KYGO's current playlist skews to the youthful side, too; it's dominated by the likes of Rascal Flatts, Lonestar and SHeDAISY, with most older artists winding up on its sister station, classic-country 16 Kicks, at 1600 AM. But in other ways, Burke has taken an old-fashioned approach to making sure KYGO connects with radio fans, eschewing voicetracking and other cost-cutting techniques in favor of DJs who are actually in the studio during their shows -- even late at night and on weekends.
"We're a rarity," he acknowledges. "But with the results the station has had, it shows that this still works. You can't really add up the benefits of doing it this way on a calculator, and when you're trying to hit the numbers in the short term, pre-recording everything looks great. But if you think about satellite radio and all the other choices out there, the one thing we've got that they don't have is that we're live and local.
"I was reading an article the other day about the guy in the Who that died [John Entwistle], which happened in the evening. And because so many rock stations are in voicetrack mode, not only couldn't they come on the air and talk about what happened and interact with their listeners, but they couldn't do any specialty programming at all, because everything was already recorded. That's an example of missing an opportunity to bond with your listeners. But if something like that happens that touches on our audience and our community, we won't miss the opportunity. We'll be ready."
Because highly placed executives from Clear Channel and other major radio conglomerates, for whom voicetracking is now a given, are among CRS-Rocky Mountains' several hundred registrants, this subject is all but certain to come up. But most of the formal discussions on the slate concern bottom-line issues. According to CRB's Bridges, topics will include new business models for radio and records, talent coaching, marketing ideas, moneymaking sales promotions and "country programming for the masses."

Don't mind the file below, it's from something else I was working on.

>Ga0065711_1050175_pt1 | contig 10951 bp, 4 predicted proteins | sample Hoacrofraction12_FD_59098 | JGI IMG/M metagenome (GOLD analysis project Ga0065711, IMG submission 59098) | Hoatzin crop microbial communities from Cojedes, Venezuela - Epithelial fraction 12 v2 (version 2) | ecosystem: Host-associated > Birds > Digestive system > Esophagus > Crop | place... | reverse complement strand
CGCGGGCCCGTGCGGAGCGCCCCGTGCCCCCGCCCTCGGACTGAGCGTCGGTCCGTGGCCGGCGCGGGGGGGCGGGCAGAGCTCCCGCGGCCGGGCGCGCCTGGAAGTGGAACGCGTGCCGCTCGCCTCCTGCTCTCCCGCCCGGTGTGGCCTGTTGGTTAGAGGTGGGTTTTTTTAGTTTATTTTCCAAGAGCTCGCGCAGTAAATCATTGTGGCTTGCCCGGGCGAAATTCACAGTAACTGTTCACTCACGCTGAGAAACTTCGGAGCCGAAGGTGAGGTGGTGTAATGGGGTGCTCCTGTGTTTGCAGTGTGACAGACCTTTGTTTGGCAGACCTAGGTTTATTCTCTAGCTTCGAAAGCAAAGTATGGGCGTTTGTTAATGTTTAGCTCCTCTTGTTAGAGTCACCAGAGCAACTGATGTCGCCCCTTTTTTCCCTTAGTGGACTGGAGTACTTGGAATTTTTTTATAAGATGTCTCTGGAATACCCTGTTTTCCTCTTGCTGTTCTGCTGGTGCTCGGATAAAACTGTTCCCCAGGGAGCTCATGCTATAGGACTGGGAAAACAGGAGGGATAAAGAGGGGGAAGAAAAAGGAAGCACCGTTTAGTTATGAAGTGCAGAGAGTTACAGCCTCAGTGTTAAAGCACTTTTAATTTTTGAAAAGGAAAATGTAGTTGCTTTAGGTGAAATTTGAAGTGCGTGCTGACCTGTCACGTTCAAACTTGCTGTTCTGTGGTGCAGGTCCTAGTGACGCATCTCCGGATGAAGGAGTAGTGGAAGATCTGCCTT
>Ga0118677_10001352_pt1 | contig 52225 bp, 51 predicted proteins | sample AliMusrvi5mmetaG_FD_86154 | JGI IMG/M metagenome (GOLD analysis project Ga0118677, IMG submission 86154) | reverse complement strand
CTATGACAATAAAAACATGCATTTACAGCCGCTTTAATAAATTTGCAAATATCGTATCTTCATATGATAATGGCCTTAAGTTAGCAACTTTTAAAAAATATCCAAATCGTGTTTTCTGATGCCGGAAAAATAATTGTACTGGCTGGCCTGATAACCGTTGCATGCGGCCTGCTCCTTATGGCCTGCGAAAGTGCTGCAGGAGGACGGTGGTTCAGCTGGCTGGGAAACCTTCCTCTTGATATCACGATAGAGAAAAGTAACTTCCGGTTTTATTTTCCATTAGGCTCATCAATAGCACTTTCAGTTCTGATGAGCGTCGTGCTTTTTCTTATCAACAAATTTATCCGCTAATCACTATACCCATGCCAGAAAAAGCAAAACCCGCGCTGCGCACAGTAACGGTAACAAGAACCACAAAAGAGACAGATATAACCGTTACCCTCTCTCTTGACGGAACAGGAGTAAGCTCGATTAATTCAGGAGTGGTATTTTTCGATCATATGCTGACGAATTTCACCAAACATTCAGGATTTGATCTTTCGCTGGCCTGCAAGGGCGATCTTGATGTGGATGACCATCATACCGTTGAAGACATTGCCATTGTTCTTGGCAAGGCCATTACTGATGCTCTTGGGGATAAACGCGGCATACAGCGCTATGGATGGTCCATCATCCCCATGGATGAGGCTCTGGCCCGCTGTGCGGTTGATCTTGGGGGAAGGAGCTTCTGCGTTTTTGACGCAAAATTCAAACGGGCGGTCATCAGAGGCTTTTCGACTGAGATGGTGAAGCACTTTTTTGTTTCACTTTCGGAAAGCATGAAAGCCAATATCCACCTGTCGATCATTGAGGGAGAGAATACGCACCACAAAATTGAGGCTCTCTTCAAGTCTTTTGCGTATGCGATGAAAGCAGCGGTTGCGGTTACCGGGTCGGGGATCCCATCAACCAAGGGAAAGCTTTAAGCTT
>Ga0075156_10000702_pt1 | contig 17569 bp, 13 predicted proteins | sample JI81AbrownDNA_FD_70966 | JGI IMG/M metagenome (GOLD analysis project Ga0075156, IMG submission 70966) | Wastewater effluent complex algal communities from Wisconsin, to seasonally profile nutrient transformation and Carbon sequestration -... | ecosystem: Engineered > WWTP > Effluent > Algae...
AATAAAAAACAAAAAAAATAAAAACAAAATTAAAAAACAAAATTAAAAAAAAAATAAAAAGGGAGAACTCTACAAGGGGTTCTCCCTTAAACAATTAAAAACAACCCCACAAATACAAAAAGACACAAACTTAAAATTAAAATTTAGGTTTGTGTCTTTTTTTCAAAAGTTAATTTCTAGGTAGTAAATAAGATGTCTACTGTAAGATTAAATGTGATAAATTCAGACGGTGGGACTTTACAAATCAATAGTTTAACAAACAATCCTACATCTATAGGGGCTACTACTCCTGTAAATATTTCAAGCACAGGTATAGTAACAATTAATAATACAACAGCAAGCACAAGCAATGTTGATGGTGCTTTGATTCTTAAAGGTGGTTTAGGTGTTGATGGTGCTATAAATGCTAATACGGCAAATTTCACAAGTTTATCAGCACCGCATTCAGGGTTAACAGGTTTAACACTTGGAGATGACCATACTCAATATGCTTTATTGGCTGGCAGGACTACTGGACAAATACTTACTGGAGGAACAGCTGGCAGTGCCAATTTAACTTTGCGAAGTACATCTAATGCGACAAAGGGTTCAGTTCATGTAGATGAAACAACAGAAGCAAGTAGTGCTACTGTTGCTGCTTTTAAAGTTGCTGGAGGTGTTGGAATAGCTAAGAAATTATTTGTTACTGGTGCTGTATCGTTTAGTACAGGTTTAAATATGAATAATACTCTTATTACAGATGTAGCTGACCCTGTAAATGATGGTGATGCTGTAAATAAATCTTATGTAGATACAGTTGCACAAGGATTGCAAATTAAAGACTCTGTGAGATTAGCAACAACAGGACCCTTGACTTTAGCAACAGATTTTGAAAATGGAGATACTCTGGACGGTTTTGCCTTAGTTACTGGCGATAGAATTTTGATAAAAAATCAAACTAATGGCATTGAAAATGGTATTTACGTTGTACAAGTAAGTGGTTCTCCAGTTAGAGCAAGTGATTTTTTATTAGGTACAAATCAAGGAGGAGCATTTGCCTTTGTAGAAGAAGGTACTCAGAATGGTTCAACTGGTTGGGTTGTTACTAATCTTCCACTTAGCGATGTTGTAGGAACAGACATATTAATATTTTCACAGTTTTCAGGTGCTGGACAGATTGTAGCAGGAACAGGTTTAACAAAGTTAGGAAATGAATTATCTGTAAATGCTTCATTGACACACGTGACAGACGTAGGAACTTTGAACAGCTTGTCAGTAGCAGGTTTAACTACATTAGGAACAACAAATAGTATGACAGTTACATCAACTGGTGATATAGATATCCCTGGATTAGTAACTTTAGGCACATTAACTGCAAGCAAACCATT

Burke, meanwhile, will oversee a session to discuss the implications of what is likely to spur a revolutionary change in the way ratings are measured. At present, Arbitron, the primary radio-audience tracker, determines listenership by having representative participants keep diaries in which they write down the call letters of stations they tune in and the length of time they stick around. But the company has developed what Burke describes as "a device that people carry like a pager. All the stations will have a signal encoded within their frequency, and when somebody turns on their radio, the device picks up the code and starts counting. Then, at the end of the day, the person puts the device into a docking station that recharges it at the same time it sends the data back to Arbitron."
This process, which is undergoing testing in Philadelphia and may soon be adapted to monitoring television viewing as well, is expected to provide infinitely more accurate statistics; even if someone lingers at a station for just a second or two before pushing the next button, the device will register it. Moreover, the technology is so fast that an executive could theoretically find out on a Tuesday morning how many people checked out his or her programming the day before. "You can imagine someone saying, 'We've been down this past week; time to change formats,'" Burke says, laughing. "God help us if we get to that point."
Perhaps the most anticipated panel, however, is a two-part affair titled "20 Somethings: Those Kids Say the Darndest Things." On day one, country-radio consultant Jaye Albright, president of McVay Media's country division, and Larry Johnson, president of Paragon Media Strategies' North American radio branch, will conduct a live focus group with a collection of 20- to 24-year-olds, to determine how they feel about country music. The next afternoon, the duo will use the data they collect "to try and answer the questions a lot of us have," says Bridges. "Are we going to get any of these people? Are any of them going to be country listeners, or will there be a huge demographic gap for the next two years? And if they're not listening to country radio now, will they switch?"